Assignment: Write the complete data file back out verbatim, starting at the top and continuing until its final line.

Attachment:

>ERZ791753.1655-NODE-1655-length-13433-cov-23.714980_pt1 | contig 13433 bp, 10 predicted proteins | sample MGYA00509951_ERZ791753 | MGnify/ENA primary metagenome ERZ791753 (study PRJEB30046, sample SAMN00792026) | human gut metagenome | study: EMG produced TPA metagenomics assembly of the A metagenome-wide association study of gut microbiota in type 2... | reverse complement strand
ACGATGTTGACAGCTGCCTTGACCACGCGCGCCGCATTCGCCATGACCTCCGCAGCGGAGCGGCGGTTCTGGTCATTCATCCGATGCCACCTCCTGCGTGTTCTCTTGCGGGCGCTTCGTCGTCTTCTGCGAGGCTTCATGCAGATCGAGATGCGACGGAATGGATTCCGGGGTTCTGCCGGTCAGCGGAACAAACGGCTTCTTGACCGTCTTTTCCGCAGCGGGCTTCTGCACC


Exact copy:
>ERZ791753.1655-NODE-1655-length-13433-cov-23.714980_pt1 | contig 13433 bp, 10 predicted proteins | sample MGYA00509951_ERZ791753 | MGnify/ENA primary metagenome ERZ791753 (study PRJEB30046, sample SAMN00792026) | human gut metagenome | study: EMG produced TPA metagenomics assembly of the A metagenome-wide association study of gut microbiota in type 2... | reverse complement strand
ACGATGTTGACAGCTGCCTTGACCACGCGCGCCGCATTCGCCATGACCTCCGCAGCGGAGCGGCGGTTCTGGTCATTCATCCGATGCCACCTCCTGCGTGTTCTCTTGCGGGCGCTTCGTCGTCTTCTGCGAGGCTTCATGCAGATCGAGATGCGACGGAATGGATTCCGGGGTTCTGCCGGTCAGCGGAACAAACGGCTTCTTGACCGTCTTTTCCGCAGCGGGCTTCTGCACC